in the Boer War told long, rambling stories
designed to make the enemy nod off.

It's the birthday of children's writer Virginia Hamilton, born in Yellow Springs, Ohio (1936). Her grandfather was a slave who fled to freedom on the Underground Railroad. Every year he would sit his ten children down and tell them the story of his escape. She wrote the first books for children in which the fact that their characters were African-American wasn't the most important thing about them. Her novel M.C. Higgins the Great won a Newbury Medal, and the National Book Award as well. In 1992 she was awarded the Hans Christian Anderson medal, the first time an American had won the prize in over a decade. She died on February 19, 2002.

It's the birthday of Beat novelist Jack Kerouac, born Jean-Louise Kerouac, in Lowell Massachusetts (1922). His family was French-Canadian, and his first language was joual, the working-class French of Quebec. He dropped out of Columbia and took a series of road trips with a lighthearted young man called Neal Cassady, carrying in his knapsack the manuscripts of novels he was working on, as well as a dizzying stock of pharmaceutical supplies. In 1950 he sat down at his kitchen table and typed the entire manuscript of On the Road onto a single roll of teletype paper, so that he wouldn't have to stop to put new sheets in. It took him three weeks. Six years later, it was published, and it made him a celebrity. He made many public appearances as a spokesman for the Beat generation, but he drank steadily, his work deteriorated, and his life began to unravel. He moved back home to live with his mother, and died at the age of forty-seven. The roll of teletype paper sold at auction last year for 2.4 million dollars.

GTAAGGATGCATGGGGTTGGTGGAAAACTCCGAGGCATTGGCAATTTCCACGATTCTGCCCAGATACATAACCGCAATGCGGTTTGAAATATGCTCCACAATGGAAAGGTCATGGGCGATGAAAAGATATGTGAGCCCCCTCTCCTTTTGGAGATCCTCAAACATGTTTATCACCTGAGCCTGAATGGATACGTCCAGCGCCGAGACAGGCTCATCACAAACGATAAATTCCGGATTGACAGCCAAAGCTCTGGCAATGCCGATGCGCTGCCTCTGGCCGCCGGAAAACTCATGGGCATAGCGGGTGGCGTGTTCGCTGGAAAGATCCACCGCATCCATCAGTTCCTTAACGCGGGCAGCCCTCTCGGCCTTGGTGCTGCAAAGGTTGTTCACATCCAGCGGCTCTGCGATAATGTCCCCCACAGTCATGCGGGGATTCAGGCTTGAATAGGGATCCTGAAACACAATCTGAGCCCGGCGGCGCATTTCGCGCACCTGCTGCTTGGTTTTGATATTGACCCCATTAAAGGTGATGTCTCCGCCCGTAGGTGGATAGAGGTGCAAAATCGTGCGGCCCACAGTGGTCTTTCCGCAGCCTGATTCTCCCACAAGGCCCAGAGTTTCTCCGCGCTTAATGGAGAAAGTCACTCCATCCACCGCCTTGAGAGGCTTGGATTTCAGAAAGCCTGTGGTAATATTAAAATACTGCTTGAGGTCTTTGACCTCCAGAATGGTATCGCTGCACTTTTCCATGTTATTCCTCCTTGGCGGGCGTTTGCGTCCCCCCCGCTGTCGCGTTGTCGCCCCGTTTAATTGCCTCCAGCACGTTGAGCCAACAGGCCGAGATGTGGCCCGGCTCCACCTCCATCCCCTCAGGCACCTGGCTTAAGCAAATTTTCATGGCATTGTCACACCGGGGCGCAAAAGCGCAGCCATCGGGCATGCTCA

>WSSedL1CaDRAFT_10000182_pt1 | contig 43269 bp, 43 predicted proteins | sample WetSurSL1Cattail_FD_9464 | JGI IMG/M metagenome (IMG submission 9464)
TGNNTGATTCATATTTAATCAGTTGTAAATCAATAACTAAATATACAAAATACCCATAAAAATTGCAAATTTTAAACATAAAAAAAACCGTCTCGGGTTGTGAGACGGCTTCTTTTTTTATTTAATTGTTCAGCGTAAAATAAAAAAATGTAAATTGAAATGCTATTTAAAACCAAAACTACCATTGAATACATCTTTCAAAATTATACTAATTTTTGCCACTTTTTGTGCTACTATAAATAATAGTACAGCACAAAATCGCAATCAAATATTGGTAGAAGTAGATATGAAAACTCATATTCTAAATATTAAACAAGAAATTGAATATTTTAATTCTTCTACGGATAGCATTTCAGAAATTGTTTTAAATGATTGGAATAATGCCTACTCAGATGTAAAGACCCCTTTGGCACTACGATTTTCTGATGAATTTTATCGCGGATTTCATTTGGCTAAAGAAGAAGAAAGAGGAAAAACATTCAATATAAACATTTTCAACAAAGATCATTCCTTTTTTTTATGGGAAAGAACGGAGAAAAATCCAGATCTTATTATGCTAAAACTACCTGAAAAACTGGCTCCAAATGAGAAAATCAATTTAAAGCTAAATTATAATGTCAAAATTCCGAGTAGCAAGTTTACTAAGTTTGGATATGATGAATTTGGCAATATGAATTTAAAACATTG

It's the birthday of the philosopher and clergyman George Berkeley, born near Thomastown, Ireland, (1685). As a clergyman, he worried that the ideas of thinkers like Isaac Newton and John Locke were dangerously close to atheism. His arguments were so ingenious, and his conclusions were so arresting, that they sometimes had the effect of prodding his opponents to do better work in order to reply to him. His most surprising philosophical claim was that nothing exists outside the mind-that objects which seem real are nothing more than our perceptions of them. Once, when his contemporaries Samuel Johnson and James Boswell were out for a walk, Boswell told Johnson that although he thought Berkeley's idea was preposterous, he couldn't think of any way to refute it. Johnson stopped and kicked a big rock. "I refute it thus," he said.